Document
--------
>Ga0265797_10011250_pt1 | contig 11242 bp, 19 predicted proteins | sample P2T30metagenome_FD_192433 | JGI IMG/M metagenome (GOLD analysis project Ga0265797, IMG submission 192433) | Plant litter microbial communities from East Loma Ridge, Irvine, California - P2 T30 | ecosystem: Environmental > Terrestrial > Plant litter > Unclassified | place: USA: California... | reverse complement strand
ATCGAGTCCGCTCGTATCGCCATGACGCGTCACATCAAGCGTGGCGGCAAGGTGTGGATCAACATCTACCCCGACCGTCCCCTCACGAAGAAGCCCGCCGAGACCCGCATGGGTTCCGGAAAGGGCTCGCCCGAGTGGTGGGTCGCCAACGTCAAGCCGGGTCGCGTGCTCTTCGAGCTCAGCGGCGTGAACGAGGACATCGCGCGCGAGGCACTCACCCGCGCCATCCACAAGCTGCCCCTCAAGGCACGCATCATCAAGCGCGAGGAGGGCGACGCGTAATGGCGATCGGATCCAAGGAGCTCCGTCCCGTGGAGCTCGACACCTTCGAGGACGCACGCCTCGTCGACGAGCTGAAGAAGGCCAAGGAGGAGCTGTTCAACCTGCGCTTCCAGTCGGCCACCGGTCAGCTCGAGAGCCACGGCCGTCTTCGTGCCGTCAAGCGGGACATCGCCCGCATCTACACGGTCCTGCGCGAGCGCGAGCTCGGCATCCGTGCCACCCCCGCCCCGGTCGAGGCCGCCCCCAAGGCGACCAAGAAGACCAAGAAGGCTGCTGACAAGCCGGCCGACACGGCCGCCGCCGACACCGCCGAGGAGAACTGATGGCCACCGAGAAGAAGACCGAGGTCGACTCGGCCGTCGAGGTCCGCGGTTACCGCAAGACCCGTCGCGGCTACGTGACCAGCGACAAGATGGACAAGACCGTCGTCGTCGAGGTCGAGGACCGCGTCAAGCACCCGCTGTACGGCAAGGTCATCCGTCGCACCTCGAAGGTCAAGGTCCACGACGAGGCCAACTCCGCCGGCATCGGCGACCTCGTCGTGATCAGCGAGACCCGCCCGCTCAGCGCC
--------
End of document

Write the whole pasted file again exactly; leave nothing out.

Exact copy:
>Ga0265797_10011250_pt1 | contig 11242 bp, 19 predicted proteins | sample P2T30metagenome_FD_192433 | JGI IMG/M metagenome (GOLD analysis project Ga0265797, IMG submission 192433) | Plant litter microbial communities from East Loma Ridge, Irvine, California - P2 T30 | ecosystem: Environmental > Terrestrial > Plant litter > Unclassified | place: USA: California... | reverse complement strand
ATCGAGTCCGCTCGTATCGCCATGACGCGTCACATCAAGCGTGGCGGCAAGGTGTGGATCAACATCTACCCCGACCGTCCCCTCACGAAGAAGCCCGCCGAGACCCGCATGGGTTCCGGAAAGGGCTCGCCCGAGTGGTGGGTCGCCAACGTCAAGCCGGGTCGCGTGCTCTTCGAGCTCAGCGGCGTGAACGAGGACATCGCGCGCGAGGCACTCACCCGCGCCATCCACAAGCTGCCCCTCAAGGCACGCATCATCAAGCGCGAGGAGGGCGACGCGTAATGGCGATCGGATCCAAGGAGCTCCGTCCCGTGGAGCTCGACACCTTCGAGGACGCACGCCTCGTCGACGAGCTGAAGAAGGCCAAGGAGGAGCTGTTCAACCTGCGCTTCCAGTCGGCCACCGGTCAGCTCGAGAGCCACGGCCGTCTTCGTGCCGTCAAGCGGGACATCGCCCGCATCTACACGGTCCTGCGCGAGCGCGAGCTCGGCATCCGTGCCACCCCCGCCCCGGTCGAGGCCGCCCCCAAGGCGACCAAGAAGACCAAGAAGGCTGCTGACAAGCCGGCCGACACGGCCGCCGCCGACACCGCCGAGGAGAACTGATGGCCACCGAGAAGAAGACCGAGGTCGACTCGGCCGTCGAGGTCCGCGGTTACCGCAAGACCCGTCGCGGCTACGTGACCAGCGACAAGATGGACAAGACCGTCGTCGTCGAGGTCGAGGACCGCGTCAAGCACCCGCTGTACGGCAAGGTCATCCGTCGCACCTCGAAGGTCAAGGTCCACGACGAGGCCAACTCCGCCGGCATCGGCGACCTCGTCGTGATCAGCGAGACCCGCCCGCTCAGCGCC